Student sitting in lab using a microscope

The cases that the Western Michigan University Cold Case Program with Michigan State Police are not selected by the students, faculty or administrators at Western Michigan University.  All cases are evaluated and assigned by the Michigan State Police Department.

Program Overview

Aligning with the mission of The WMU College of Arts and Sciences, the Michigan State Police Cold Case program provides training and experience to students in unsolved case analysis while forming relationships with community agencies and contributing resources to local and state law enforcement to address their cold case initiatives. The Michigan State Police Cold Case program provides training and experience to students in unsolved case analysis while forming relationships with community agencies and contributing resources to local and state law enforcement to address their cold case initiatives. Aligning with the mission of The WMU College of Arts and Sciences, the Michigan State Police Cold Case program provides training and experience to students in unsolved case analysis while forming relationships with community agencies and contributing resources to local and state law enforcement to address their cold case initiatives.

  

 

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    WMU students help solve 1987 Niles murder investigation

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    WMU College Students Help Crack 1987 Murder of Woman Found Dead at Home After Night Out Bowling

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First Cold Case Solved

Roxanne Leigh Wood was known as Rock to those in her circle.  She was born in Niles, Michigan and graduated from Niles High School in 1974. Roxanne worked in customer service for Automated Molded Plastics, Co., just across the state line in South Bend, Indiana.

She was married to Terry Wood, and her friends said she loved flowers and was particularly proud of the rose bushes she grew. She enjoyed cooking and baking, and shared family recipes with friends. One of her favorite songs was Bon Jovi’s “Wanted Dead or Alive.”

On February 19, 1987, Roxanne was 30 years old.

That evening, Roxanne and her husband, Terry, went to a bowling alley in Niles. Roxanne left the bowling alley and headed home first, as the pair had driven separately. When Terry followed her 45 minutes later, he discovered that his wife had been murdered after being attacked in their kitchen and beaten with a frying pan.  Her throat was slashed and then she had been raped.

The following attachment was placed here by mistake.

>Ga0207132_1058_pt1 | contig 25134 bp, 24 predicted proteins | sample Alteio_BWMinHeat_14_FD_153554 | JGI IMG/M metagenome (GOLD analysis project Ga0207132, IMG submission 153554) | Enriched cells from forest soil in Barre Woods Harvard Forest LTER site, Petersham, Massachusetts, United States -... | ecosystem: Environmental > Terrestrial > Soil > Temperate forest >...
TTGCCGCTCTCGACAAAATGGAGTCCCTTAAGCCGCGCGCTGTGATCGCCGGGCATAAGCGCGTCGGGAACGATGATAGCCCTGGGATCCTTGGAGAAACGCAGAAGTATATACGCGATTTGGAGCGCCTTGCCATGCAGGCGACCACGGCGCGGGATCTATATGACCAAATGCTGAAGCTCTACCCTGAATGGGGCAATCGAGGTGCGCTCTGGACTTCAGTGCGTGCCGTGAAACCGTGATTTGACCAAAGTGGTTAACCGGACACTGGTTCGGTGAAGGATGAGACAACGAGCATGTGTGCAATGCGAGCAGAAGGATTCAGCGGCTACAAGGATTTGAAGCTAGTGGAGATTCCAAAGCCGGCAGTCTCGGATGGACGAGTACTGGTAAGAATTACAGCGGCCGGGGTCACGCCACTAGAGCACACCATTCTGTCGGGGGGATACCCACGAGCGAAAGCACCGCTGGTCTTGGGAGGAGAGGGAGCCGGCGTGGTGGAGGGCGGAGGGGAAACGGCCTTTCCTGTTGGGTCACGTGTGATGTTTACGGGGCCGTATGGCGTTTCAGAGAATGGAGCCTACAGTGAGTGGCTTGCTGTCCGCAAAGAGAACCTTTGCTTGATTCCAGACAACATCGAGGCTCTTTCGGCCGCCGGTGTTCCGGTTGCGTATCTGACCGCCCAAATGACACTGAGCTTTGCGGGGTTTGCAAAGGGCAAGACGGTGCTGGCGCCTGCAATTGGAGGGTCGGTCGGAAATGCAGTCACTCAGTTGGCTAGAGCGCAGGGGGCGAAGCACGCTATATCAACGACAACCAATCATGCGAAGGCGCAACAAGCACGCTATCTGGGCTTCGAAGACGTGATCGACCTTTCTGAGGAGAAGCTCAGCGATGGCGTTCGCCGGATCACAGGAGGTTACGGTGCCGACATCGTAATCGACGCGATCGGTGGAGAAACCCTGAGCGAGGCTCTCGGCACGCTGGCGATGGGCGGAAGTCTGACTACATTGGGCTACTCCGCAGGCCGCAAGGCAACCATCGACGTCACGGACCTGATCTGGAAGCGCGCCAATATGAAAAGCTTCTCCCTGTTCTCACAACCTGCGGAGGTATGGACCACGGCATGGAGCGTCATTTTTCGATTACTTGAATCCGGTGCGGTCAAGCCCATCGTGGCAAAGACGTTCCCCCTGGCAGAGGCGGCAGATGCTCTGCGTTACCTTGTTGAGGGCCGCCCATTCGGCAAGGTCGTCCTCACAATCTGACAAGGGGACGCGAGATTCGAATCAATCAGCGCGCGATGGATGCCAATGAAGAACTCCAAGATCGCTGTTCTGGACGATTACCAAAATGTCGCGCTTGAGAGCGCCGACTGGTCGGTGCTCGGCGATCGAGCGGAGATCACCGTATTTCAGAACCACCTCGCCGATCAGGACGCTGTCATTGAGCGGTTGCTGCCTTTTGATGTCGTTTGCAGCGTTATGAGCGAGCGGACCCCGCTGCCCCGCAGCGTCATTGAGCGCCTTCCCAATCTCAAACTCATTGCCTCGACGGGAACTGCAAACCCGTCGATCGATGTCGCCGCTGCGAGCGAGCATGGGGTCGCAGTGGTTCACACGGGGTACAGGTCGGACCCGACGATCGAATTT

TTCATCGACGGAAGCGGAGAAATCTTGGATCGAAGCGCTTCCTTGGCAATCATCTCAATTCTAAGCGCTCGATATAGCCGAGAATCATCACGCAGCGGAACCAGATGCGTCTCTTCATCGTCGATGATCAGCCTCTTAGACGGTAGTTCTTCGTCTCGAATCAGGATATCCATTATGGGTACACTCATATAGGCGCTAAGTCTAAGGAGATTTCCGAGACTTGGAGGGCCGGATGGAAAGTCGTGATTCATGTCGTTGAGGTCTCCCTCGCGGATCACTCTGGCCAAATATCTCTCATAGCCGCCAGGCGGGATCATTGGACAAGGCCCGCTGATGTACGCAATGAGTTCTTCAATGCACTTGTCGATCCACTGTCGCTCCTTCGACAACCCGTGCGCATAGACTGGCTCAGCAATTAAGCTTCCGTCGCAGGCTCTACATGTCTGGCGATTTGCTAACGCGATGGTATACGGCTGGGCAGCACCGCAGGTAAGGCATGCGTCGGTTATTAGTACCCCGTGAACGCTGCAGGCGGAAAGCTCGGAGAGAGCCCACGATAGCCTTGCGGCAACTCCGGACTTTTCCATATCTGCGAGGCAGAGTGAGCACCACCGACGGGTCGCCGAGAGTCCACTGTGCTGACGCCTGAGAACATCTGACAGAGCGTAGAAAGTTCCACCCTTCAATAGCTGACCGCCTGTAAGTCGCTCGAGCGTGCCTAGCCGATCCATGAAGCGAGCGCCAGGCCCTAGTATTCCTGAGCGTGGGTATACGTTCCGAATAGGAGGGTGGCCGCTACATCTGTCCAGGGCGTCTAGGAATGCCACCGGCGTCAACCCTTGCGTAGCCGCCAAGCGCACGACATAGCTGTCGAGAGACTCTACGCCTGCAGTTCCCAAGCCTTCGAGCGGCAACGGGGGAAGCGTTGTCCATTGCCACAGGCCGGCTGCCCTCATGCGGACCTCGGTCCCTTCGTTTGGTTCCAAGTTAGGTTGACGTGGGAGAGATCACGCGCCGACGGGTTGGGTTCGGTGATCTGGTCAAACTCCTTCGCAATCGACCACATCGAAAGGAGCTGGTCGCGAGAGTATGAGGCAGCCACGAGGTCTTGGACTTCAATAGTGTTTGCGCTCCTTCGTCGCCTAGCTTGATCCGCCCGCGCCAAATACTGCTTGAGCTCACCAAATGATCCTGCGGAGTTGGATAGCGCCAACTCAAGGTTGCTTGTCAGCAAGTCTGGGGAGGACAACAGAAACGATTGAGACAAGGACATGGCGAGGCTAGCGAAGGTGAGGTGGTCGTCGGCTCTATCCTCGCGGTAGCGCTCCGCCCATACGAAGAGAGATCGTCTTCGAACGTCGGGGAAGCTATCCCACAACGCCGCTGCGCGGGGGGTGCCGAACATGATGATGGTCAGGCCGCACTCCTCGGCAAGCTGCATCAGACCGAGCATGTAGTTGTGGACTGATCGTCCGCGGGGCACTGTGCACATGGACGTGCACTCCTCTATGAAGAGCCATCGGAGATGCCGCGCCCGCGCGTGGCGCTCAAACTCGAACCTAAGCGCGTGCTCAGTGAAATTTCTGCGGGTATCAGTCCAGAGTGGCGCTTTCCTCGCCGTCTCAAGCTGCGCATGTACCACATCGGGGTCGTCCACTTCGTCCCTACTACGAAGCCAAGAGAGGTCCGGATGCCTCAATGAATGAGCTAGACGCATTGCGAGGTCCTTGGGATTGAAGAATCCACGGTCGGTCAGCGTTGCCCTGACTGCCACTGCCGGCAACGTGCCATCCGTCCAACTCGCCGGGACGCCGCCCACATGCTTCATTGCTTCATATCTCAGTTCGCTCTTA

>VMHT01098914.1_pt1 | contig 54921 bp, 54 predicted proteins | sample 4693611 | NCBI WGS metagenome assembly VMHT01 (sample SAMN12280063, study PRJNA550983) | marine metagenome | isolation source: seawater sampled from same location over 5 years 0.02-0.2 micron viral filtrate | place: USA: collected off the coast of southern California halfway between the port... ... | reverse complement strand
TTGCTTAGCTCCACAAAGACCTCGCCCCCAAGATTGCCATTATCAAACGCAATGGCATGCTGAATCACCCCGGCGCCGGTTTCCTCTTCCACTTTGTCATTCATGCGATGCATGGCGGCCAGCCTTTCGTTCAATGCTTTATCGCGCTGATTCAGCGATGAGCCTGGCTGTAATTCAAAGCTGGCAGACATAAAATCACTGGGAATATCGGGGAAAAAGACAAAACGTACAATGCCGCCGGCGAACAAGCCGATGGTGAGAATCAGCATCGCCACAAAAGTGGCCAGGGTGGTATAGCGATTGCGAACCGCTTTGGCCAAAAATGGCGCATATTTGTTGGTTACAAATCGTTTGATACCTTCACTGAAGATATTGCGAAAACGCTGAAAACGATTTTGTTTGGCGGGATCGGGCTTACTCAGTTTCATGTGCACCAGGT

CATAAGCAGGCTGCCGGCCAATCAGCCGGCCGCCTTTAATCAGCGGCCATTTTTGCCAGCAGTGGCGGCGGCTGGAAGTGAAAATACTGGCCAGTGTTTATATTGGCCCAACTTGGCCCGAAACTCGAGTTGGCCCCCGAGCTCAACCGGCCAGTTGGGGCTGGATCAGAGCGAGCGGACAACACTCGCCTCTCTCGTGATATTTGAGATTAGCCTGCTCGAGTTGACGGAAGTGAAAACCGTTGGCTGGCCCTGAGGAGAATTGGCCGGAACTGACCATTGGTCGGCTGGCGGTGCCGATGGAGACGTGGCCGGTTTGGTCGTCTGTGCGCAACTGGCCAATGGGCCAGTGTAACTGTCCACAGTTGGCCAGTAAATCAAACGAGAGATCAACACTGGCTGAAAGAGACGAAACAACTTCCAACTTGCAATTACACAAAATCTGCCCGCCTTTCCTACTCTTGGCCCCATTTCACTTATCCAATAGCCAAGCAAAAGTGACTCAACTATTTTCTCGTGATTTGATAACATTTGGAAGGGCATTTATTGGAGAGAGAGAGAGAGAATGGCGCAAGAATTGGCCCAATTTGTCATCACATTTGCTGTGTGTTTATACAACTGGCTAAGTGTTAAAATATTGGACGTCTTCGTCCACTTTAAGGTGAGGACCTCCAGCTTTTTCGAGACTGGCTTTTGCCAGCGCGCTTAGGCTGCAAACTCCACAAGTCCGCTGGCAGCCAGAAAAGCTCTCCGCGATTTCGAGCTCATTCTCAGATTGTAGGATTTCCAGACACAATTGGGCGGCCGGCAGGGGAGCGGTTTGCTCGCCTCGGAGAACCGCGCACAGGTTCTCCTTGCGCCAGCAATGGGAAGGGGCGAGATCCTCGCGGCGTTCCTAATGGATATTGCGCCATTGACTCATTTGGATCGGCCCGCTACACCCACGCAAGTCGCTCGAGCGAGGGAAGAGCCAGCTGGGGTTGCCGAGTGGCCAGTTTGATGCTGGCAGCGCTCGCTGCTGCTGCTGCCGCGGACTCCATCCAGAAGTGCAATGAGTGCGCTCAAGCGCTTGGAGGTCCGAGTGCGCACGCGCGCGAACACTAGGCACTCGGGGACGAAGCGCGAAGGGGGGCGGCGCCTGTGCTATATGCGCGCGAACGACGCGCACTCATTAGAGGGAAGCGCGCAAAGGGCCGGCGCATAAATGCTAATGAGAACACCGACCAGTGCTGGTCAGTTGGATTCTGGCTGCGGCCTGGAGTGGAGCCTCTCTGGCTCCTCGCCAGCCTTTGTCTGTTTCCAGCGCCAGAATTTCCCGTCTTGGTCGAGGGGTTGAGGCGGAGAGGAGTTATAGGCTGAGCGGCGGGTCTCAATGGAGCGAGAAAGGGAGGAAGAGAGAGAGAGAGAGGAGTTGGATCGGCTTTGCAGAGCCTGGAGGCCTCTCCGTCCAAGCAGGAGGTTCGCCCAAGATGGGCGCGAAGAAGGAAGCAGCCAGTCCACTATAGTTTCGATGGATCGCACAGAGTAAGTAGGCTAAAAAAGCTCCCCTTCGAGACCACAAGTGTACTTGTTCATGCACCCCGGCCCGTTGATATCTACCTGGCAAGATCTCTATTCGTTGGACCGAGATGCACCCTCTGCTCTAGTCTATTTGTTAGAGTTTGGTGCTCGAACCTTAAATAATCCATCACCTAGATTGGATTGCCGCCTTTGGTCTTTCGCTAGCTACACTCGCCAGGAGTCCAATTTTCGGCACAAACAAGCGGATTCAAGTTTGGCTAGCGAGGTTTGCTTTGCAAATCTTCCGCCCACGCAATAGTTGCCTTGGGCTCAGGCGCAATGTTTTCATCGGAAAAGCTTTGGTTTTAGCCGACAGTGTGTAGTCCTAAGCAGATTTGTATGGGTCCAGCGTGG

For 34 years, Roxanne’s killer remained elusive. Roxanne’s husband, Terry, lived under a cloud of suspicion. The Michigan State Police reopened the investigation in 2000 but were unsuccessful in finding her killer.  

The case was reopened in 2020 but this time MSP decided to take a new approach.   Detective First Lieutenant Chuck Christensen and Dr. Ashlyn Kuersten of Western Michigan University teamed up in a new partnership and Roxanne’s case was their first case.  MSP provided WMU’s team with all of their case files. Student investigators took boxes of loose paper files and organized them chronologically into binders over 3,000 pages in length. The students scanned the massive case file and converted it into a searchable digital format. The digital file was game changing for detectives--it was searchable, portable, and made sifting through the available information far more practical.

Student investigators also read through Roxanne’s file in total, familiarizing themselves with the details of the case. They took their own extensive notes and did follow-up research via internet sources. Meetings with detectives allowed for student investigators to bring up any questions or inconsistencies, and for the group to discuss the case.

MSP also enlisted the help of Identifinders International, Dr. Colleen Fitzpatrick’s California-based genetic genealogy company. The perpetrator had left DNA evidence at the scene of Roxanne’s murder, but the sample was degraded. In what would turn out to be a landmark case, Identifinders successfully tested the sample using the lowest amount of DNA to date and found a possible family connection.  A genealogist was able to finally gave MSP the name of a possible suspect.

MSP immediately collected a cigarette butt the Defendant had discarded and verified that the person who had left his DNA at Roxanne’s murder scene was 67-year-old Patrick Wayne Gilham.

Gilham was arrested for Roxanne Wood’s murder in South Bend, Indiana on February 17th, 2022, almost 35 years exactly from the day of Roxanne’s murder.  After pleading no contest to second-degree murder, he was sentenced on April 25th, 2022 to a minimum of 23 years in prison. Gilham had previously committed a similar crime in 1980 in which he entered a woman’s home and sexually assaulted her but did not murder her. She survived the attack, was the primary witness against him, and Gilham was incarcerated for that crime. He had been released early, however, just six months before he murdered Roxanne.

The identification of Gilham not only brought Roxanne’s killer to justice, but it cleared Terry Wood’s name after 35 years of suspicion.